In python, you can do this:

[([None] * 9) for x in range(9)]

and you'll get this:

[[None, None, None, None, None, None, None, None, None],
 [None, None, None, None, None, None, None, None, None],
 [None, None, None, None, None, None, None, None, None],
 [None, None, None, None, None, None, None, None, None],
 [None, None, None, None, None, None, None, None, None],
 [None, None, None, None, None, None, None, None, None],
 [None, None, None, None, None, None, None, None, None],
 [None, None, None, None, None, None, None, None, None],
 [None, None, None, None, None, None, None, None, None]]

How can I do the equivalent in javascript?

  • 6
    nested loops? Sometimes you'd be better off just sitting down and banging out some repetitive-looking code rather than wishing every language had ever possible shortcut in it. – Marc B Nov 28 '11 at 19:47
  • @Marc B - Beat me to the punch there – Richard JP Le Guen Nov 28 '11 at 19:48
  • You could do this shortcut in js as well if the undefined properties from new Array would enumerate ... too bad they don't :( – Esailija Nov 28 '11 at 19:57
  • @Esailija They do enumerate if (a) you fill them or (b) you iterate with for...of. – user663031 Oct 12 '15 at 11:46

14 Answers 14

var matrix = [];
for(var i=0; i<9; i++) {
    matrix[i] = new Array(9);

... or:

var matrix = [];
for(var i=0; i<9; i++) {
    matrix[i] = [];
    for(var j=0; j<9; j++) {
        matrix[i][j] = undefined;
  • 4
    That's not empty though. just replace the inner loop with matrix[j] = new Array(9) – Esailija Nov 28 '11 at 19:49
  • @Esailija - Good call. – Richard JP Le Guen Nov 28 '11 at 19:52
  • 1
    There is something vaguely unsatisfying intellectually about using two different paradigms to create an array, first a loop, then a constructor. – user663031 Oct 12 '15 at 11:27
  • 1
    Sure, this works, and may be the best solution. But somehow it seems to be missing the spirit of the question, which I interpreted as being "is there some equivalently compact and elegant way to do this". A little bit surprised that an answer that nests two loops to fill out a 2d array would both be upvoted so heavily and also accepted. – user663031 Oct 12 '15 at 11:49


Consider using fill:


The idea here is that fill() will fill out the items with undefined, which is enough to get map to work on them.

You could also fill directly:


Alternatives to Array(9).fill() include


We can rewrite the solution a bit more semantically as:

function array9() { return Array(9).fill(); }


function array(n) { return Array(n).fill(); }
array(9).map(() => array(9))

Array.from provides us with an optional second mapping argument, so we have the alternative of writing

Array.from(Array(9), () => Array.from(Array(9));

or, if you prefer

function array9(map) { return Array.from(Array(9), map); }

For verbose description and examples, see Mozilla's Docs on Array.prototype.fill() here.
and for Array.from(), here.

Note that neither Array.prototype.fill() nor Array.from() has support in Internet Explorer. A polyfill for IE is available at the above MDN links.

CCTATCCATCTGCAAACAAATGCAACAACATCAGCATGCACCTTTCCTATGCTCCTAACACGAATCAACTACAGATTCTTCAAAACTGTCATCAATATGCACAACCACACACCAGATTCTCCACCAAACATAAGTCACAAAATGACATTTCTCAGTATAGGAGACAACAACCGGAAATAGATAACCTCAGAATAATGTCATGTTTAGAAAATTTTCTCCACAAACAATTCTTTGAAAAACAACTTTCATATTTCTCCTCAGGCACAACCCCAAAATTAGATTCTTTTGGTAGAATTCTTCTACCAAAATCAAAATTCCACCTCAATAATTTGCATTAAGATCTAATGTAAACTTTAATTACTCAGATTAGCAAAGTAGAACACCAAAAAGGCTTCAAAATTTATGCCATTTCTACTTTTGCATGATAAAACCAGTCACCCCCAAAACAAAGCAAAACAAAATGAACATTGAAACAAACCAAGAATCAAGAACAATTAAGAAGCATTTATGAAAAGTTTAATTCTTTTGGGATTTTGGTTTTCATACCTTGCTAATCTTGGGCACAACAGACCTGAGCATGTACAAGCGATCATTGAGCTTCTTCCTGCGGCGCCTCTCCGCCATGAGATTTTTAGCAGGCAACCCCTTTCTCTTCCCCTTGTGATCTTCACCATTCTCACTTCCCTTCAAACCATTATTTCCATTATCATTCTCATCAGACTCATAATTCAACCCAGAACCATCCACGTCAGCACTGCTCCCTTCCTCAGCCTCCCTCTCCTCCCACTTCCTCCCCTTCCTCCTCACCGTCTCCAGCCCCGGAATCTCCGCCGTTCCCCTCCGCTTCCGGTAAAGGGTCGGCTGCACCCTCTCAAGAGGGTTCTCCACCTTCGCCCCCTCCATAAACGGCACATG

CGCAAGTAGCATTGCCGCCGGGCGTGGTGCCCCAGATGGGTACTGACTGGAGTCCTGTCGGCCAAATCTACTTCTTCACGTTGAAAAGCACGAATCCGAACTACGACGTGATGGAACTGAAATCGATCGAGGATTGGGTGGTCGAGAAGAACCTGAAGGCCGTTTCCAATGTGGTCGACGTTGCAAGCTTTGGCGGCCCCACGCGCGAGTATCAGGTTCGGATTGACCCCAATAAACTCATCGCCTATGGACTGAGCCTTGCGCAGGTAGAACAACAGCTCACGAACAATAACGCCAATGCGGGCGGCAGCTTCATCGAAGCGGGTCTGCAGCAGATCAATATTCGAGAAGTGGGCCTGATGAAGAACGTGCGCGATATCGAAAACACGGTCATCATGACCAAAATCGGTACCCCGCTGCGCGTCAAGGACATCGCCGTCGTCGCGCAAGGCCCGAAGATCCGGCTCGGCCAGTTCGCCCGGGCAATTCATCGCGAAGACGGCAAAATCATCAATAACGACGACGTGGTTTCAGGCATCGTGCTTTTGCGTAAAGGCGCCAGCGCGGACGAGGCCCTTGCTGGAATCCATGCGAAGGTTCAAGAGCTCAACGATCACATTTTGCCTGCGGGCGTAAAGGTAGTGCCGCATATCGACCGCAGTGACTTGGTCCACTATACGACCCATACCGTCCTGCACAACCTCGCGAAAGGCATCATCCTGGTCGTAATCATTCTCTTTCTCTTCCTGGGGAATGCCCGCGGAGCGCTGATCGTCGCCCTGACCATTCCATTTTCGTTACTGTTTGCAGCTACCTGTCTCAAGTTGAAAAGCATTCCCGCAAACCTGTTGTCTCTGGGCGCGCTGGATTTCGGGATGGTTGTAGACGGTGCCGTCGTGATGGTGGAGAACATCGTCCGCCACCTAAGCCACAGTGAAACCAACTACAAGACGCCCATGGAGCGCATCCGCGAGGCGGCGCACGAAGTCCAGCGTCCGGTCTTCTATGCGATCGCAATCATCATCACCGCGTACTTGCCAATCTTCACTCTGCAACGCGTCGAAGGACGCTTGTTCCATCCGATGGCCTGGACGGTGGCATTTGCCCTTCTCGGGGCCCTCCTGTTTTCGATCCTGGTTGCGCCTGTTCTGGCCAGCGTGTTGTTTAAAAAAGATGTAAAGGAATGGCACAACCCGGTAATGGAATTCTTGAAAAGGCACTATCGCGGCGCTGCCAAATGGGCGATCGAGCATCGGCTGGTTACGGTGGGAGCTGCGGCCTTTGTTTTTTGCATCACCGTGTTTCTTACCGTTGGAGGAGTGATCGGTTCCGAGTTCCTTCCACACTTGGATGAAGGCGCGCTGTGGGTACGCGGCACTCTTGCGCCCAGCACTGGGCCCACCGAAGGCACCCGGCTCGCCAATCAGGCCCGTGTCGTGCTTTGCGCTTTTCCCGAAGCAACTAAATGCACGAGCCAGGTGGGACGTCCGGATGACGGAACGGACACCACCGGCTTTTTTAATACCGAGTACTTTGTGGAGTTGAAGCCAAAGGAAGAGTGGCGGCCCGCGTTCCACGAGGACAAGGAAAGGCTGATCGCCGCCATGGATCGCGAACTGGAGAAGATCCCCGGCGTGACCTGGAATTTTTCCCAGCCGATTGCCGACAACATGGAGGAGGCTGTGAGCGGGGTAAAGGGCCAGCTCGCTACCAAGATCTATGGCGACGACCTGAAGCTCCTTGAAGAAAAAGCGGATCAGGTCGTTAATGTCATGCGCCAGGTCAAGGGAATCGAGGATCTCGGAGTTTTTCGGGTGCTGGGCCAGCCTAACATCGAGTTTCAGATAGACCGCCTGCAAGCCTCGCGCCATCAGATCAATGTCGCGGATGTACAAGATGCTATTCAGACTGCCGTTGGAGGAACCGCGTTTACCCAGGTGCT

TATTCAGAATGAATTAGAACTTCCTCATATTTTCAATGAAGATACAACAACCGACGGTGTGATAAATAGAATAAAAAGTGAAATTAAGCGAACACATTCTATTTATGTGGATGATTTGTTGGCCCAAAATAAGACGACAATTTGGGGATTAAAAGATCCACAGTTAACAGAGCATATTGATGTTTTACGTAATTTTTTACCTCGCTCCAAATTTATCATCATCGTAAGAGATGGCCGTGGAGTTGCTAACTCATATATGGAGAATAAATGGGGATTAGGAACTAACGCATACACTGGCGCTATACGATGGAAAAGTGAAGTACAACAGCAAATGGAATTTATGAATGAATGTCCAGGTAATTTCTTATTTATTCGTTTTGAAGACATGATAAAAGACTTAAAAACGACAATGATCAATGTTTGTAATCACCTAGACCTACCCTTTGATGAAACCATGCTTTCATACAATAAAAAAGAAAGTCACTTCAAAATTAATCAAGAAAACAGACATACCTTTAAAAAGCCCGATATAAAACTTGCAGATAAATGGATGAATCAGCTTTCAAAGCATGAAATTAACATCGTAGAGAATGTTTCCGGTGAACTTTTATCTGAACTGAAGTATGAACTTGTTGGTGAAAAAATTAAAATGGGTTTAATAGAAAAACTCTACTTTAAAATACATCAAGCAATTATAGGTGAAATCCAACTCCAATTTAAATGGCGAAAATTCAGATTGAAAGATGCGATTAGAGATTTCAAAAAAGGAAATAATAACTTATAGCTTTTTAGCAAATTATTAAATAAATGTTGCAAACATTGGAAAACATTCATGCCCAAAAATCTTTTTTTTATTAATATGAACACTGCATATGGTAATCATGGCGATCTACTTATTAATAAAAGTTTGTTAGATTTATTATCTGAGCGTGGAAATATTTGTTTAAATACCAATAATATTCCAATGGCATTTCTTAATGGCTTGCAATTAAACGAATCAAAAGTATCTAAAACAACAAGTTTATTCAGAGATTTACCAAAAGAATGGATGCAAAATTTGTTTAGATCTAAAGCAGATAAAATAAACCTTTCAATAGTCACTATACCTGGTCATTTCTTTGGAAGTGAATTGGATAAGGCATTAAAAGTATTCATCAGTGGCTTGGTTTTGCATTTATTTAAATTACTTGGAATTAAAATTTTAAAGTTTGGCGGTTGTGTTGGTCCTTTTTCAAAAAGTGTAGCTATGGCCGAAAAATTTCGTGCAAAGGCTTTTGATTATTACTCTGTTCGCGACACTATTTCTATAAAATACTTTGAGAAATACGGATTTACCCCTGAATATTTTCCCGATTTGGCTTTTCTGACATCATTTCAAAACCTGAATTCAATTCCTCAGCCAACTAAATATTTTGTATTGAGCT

partition(Array(81), 9)

if you have a partition utility handy. Here's a quick recursive one:

function partition(a, n) {
  return a.length ? [a.splice(0, n)].concat(partition(a, n)) : [];


We can loop a bit more efficiently with

var a = [], b;
while (a.push(b = []) < 9) while (b.push(null) < 9);

Taking advantage of the fact that push returns the new array length.

  • 1
    Very thorough. Nice response! – jamesplease Oct 12 '15 at 12:42
  • Note: If you want to fill the array with a certain number, e.g. 0, you can use var a = Array(rows).fill(Array(columns).fill(0));. Example – FatalMerlin Oct 17 '17 at 14:04
  • 11
    Note that using Array(9).fill(Array(9)) will set each row to the same array, meaning changing one row will affect the other rows. See this CodePen as an example: codepen.io/anon/pen/bMxjaG?editors=0012 – givemesnacks May 16 '18 at 0:39

// initializing depending on i,j:
var M=Array.from({length:9}, (_,i) => Array.from({length:9}, (_,j) => i+'x'+j))

// Print it:

// M.forEach(r => console.log(r))
document.body.innerHTML = `<pre>${M.map(r => r.join('\t')).join('\n')}</pre>`
// JSON.stringify(M, null, 2) // bad for matrices

Beware that doing this below, is wrong:

// var M=Array(9).fill([]) // since arrays are sparse
// or Array(9).fill(Array(9).fill(0))// initialization

// M[4][4] = 1
// M[3][4] is now 1 too!

Because it creates the same reference of Array 9 times, so modifying an item modifies also items at the same index of other rows (since it's the same reference), so you need an additional call to .slice or .map on the rows to copy them (cf torazaburo's answer which failed in this trap)

note: It may look like this in the future, with slice-notation-literal proposal (stage 1)

const M = [...1:10].map(i => [...1:10].map(j => i+'x'+j))

If you really like one-liners and there is a use for underscore.js in your project (which is a great library) you can do write-only things like:

_.range(9).map(function(n) {
      return _.range(9).map(function(n) {
            return null;

But I would go with standard for-cycle version mentioned above.

  • I think you're missing a paren somewhere.. jslint likes this slightly modified version _.range(16).map(function (x) { return _.range(16).map(function (y) { return null }); }); }); – synthesizerpatel Nov 23 '13 at 12:02
  • you don't need the inner _.range(9).map..., it can be replaced with new Array(9) – pomber Jul 9 '15 at 22:29